On Teaching in the Mountains : A Glimpse into the Logistics of Teaching in the Nepali Himalayas
By Allie Cavallaro
Allie is a 2016 Trek to Teach alumna who has a passion for the program and for helping others find their paths to impactful adventures. She currently is a jack-of-all-trades, and master of none, on Trek to Teach’s North American team and is living in San Francisco
After a directionless beginning, in 2015 I realized that despite everything my parents, peers, counselors, and teachers had told me, I wasn’t ready for college. I’d worked hard to get there. Then, standing on the threshold of another academic journey after high school, I had absolutely no idea what I wanted to do with my life.
A long series of events and some soul searching led me to leave college at the end of my first year. I knew I needed a change, a hard reset, and you know what? I was right. One thing led to another, and by springtime I was teaching in the mountains of Nepal with Trek to Teach.
If you too are considering the hard reset and have ended up on this page, I commend you. It’s not an easy thing to start thinking about the ways you can most tactfully uproot your life to begin a new journey, and while I don’t think there are many wrong ways to begin anew, I certainly think that teaching abroad can be one of them.
So what is there to consider, when deciding whether or not to leave the comforts of home behind and give your time and energy elsewhere? Beyond the tactical what-to-pack lists, there’s a lot of larger scale questions I suggest asking yourself, not just about why you want to teach abroad but also how you’re going to manage it.
With a whole wide world out there, it’s hard to choose where to go, and from there the floodgates open into hundreds of programs all vying for your attention. So, after you’ve chosen what part of the would you want to be in (you seem to have a slant toward mountains…), what’s next?
Support Networks in the Mountains
One of the most vital things, I think, that you should consider when weighing the pros and cons of different opportunities for teaching in rural or mountainous regions is what your support network looks like. This goes beyond the support network of your hometown doctor, or your crowdfunding page -- this is about who it is you’ll be interacting with on-the-ground in your destination country. Who is going to have your back if things go south?
Who is on your team?
Putting a good amount of research into the programs you’re considering is vital, but something I didn’t appreciate until I arrived in Nepal with Trek to Teach was that having an amazing local team makes a huge difference. While through Trek to Teach my village placement for teaching was solo, the availability of the local team in Kathmandu was a game-changing resource. As a first-time solo traveler, having amazing people who could help me with everything from buying slippers to overcoming sickness was absolutely invaluable. Basic logistics, translation needs, and general cultural adjustments were so much easier with a team to ask questions to. Beyond the essential logistics of first arriving in Nepal, I was really grateful for local program coordinators who could help me navigate the inevitably confusing situations which cropped up during my time teaching in the mountains-- the random school closures, announcements made in Nepali that slipped by me, and much more.
Whatever programs you look at, I encourage you to look into the team that’d be supporting you-- what experiences do they bring to the organization? What can they offer you? What evidence or testimonies ensure that you can depend on them during your time teaching? Do they have specific cultural knowledge? An educational background? How long have they been with the program and how have their roles changed over the years?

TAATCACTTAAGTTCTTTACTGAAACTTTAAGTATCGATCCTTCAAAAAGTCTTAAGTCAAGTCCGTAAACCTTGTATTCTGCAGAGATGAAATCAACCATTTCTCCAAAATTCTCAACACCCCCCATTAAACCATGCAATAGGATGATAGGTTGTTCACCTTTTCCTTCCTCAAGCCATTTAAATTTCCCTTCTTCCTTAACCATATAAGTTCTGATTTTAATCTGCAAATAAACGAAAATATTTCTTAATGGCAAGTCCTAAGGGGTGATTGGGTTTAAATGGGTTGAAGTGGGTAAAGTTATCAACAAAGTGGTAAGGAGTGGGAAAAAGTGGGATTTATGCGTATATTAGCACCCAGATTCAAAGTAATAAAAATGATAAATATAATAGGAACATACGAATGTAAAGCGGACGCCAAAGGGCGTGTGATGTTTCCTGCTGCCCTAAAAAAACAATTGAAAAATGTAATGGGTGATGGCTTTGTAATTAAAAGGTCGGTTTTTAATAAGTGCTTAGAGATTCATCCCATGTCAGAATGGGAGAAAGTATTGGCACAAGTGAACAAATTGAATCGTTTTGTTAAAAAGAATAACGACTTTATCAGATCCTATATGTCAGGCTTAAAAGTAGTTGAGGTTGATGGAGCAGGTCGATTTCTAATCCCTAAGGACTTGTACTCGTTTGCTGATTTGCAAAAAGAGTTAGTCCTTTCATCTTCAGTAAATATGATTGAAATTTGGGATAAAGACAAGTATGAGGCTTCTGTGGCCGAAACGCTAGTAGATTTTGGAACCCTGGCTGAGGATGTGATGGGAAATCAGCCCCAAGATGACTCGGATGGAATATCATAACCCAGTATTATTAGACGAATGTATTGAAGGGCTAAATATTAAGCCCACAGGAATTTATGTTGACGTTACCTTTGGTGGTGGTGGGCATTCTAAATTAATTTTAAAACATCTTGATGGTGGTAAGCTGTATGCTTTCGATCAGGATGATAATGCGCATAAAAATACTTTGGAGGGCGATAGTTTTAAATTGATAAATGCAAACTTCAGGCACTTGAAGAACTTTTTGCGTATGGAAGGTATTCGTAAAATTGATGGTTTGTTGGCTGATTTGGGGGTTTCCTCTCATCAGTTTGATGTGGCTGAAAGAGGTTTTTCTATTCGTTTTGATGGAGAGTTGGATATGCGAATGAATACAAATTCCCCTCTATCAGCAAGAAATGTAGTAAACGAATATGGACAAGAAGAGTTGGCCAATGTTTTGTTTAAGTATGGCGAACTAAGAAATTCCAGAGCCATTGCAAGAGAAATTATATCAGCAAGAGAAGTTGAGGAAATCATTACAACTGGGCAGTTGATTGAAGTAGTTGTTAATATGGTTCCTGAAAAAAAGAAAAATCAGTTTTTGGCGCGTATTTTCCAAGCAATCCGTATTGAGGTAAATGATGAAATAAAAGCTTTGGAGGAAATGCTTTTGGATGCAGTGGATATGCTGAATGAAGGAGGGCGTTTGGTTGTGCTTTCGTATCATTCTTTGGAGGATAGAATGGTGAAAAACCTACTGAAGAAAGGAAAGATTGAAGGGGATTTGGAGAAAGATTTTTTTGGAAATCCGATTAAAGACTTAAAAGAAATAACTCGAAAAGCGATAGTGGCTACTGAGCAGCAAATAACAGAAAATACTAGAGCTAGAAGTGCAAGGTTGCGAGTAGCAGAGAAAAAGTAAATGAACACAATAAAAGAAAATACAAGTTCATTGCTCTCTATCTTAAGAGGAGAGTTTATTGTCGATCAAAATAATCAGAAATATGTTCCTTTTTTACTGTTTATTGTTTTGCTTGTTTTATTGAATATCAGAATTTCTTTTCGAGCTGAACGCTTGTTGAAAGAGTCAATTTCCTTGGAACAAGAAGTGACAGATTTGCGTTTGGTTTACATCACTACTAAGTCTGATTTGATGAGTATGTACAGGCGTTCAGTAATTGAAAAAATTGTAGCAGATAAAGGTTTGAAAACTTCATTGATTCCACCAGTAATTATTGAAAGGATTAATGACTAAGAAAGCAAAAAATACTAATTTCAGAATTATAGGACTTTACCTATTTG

Beyond the core program members, it’s also helpful to consider your fellow volunteers. Whatever program you’re looking at, consider who your cohort is likely to be. Who have other teachers been? What are their backgrounds? What experiences have past teachers shared? Do they seem to get along with each other? See if you can find some on social media -- How do they present themselves? Do they share photos of other people in their cohort? Do you think you could be friends?
Planning for the Worst
In addition to everyday concerns, considering emergency situations is a must when spending an extended amount of time abroad, especially while doing something like teaching in the mountains in rural Nepal.
Considering and managing health risks
I think the first step of this is to be realistic about your health. Are you fit or do you like to believe you’re fit? Who or what are your points of comparison? Do you have a lot of pre-existing conditions that tend to need attention?
Something a lot of people fail to talk about is that small issues (like dental problems, for example) become big issues when access to medical care is very limited. If you’re considering teaching in a remote region like the Himalayas, it’s vital to get all your ducks in a row health-wise. This goes beyond your routine vaccinations. Wherever you’re going, be sure to visit a local travel clinic or the CDC’s website (or, ideally, both!) so that you can prepare yourself for any health risks you might encounter in your destination country. Additionally, discussing your health with your primary care doctor is really important.
After telling my doctor about my trip, he and I were able to discuss different medications to bring with me in case I got sick while I was away. I knew that the village I was teaching in was remote, and that I could be a couple hours away from the health posts, the Nepali equivalent of walk-in clinics and the only ways to access any sort of healthcare, in neighboring communities. We were able to talk through the emergency medications he sent me with and make plans for what I’d use when, even if I was outside the range of cell phone service. Having the antidiarrheals and antibiotics he sent me with was truly a lifesaver when I did get sick. Without this planning, I would have had to walk three hours to the nearest health post.